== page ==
evaluations (22). Since much of the literature on pay-for-performance has focused on financial incentives, more work is needed to understand how the concepts apply to population-level public health policy.
Learn by analogy
Although public health research and practice are often segregated into “silos”
because of categorical funding streams and interest groups (23), much can be learned across content areas. For example, several authors have examined the lessons from tobacco control that
can be applied to the obesity epidemic (24,25). Similar areas in public health where policy measurement is advanced may provide beneficial insights to developing topics.
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Much of what has been learned from surveillance of diseases and risk factors can probably be applied in the policy arena. A full spectrum of outcomes is needed spanning upstream, midstream, and downstream domains. Arriving at these metrics will require creative thinking and application of alternative study designs. For example, adherence to a strict hierarchy of study designs may reinforce an “inverse evidence law” by which interventions most likely to influence whole populations (eg, policy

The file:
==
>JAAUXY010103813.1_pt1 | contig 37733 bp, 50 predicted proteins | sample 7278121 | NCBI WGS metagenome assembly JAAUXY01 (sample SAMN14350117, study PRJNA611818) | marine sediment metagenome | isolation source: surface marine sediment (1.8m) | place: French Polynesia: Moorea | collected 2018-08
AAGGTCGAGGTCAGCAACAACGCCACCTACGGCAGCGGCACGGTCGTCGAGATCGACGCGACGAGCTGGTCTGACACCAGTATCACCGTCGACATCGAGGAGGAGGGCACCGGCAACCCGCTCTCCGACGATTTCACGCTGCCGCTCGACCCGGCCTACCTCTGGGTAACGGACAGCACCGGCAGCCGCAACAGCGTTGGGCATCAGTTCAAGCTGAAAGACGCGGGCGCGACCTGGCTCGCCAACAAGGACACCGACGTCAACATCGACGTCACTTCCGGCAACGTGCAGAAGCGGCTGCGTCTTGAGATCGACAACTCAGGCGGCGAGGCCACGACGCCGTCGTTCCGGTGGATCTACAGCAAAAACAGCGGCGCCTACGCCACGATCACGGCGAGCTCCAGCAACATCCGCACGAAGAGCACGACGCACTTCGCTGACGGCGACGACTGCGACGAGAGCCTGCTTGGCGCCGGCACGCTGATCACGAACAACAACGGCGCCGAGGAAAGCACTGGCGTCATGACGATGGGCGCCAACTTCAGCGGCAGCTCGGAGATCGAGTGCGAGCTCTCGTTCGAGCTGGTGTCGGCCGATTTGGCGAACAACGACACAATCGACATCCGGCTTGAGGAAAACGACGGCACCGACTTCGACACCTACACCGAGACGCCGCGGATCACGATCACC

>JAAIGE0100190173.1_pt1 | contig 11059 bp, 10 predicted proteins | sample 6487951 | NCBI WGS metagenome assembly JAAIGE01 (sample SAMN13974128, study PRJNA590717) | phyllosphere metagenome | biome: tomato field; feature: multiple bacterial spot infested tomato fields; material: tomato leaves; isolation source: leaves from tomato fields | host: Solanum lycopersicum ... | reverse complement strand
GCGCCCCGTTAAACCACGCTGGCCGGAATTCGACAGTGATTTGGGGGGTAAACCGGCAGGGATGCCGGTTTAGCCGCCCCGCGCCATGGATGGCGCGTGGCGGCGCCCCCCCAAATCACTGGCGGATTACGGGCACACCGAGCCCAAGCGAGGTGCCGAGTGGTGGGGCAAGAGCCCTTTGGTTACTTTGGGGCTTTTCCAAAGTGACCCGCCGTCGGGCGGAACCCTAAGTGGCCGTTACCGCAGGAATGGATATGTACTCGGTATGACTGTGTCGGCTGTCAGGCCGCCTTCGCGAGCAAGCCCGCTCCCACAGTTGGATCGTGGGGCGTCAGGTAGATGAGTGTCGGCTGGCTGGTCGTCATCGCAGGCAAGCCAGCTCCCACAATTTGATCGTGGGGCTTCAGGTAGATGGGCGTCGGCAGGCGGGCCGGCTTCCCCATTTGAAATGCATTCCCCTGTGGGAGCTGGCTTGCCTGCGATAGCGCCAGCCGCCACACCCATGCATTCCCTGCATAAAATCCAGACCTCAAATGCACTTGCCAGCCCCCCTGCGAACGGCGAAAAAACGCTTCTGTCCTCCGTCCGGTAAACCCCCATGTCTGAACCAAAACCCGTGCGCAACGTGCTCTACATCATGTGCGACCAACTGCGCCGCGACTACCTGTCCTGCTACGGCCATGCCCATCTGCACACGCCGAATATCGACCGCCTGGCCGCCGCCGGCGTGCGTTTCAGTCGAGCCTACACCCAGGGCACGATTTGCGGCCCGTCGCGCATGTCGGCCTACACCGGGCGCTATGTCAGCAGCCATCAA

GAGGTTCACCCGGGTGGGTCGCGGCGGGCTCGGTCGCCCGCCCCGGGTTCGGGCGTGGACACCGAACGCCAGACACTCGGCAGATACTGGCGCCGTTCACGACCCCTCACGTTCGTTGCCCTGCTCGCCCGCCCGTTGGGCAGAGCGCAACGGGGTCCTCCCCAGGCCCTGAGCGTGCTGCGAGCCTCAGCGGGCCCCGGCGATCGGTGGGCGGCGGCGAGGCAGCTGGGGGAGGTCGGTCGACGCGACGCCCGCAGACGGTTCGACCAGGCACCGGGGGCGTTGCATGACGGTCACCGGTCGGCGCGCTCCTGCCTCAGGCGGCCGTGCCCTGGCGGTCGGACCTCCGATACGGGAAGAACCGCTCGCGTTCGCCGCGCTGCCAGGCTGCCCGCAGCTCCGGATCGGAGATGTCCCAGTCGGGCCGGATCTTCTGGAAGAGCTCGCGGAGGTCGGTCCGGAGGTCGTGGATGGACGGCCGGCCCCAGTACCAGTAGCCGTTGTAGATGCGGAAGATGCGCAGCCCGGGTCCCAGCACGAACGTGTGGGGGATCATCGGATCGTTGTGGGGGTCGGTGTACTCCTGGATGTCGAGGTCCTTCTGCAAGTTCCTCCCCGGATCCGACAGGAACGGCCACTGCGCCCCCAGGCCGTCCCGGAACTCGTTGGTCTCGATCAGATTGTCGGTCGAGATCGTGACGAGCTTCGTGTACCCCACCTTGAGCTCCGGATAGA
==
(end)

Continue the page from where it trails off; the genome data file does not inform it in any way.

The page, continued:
change) are least valued in an evidence matrix emphasizing randomized designs (26). To
establish a system that rewards policies for improved population health (5), considerable work is needed on the appropriate metrics.
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This manuscript was developed as part of the Mobilizing Action Toward
Community Health (MATCH) project funded by the Robert Wood Johnson
This work was partially funded through Centers for Disease Control and Prevention award U48 DP00060 (Prevention Research Centers Program) and support from the National Institutes of Health (grant NCI 1R01CA124404-02).
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Corresponding Author: Ross C. Brownson, PhD, Prevention Research Center in St Louis, George Warren Brown School of Social Work, Washington University in St Louis, 660 S Euclid, Campus Box 8109, Saint Louis, MO 63110. Telephone: 314-362-9641. E-mail:
email@example.com. Dr Brownson is also affiliated with the Department of Surgery and Alvin J. Siteman Cancer Center, Washington University School of Medicine, Washington University in St Louis, Saint Louis, Missouri.
Author Affiliations: Rachel Seiler, Prevention Research Center in St Louis, Saint Louis University School of Public Health, Saint Louis, Missouri; Amy A. Eyler, Department of Surgery and Alvin J. Siteman Cancer Center, Washington University School of Medicine, Washington University in St Louis, Saint Louis, Missouri.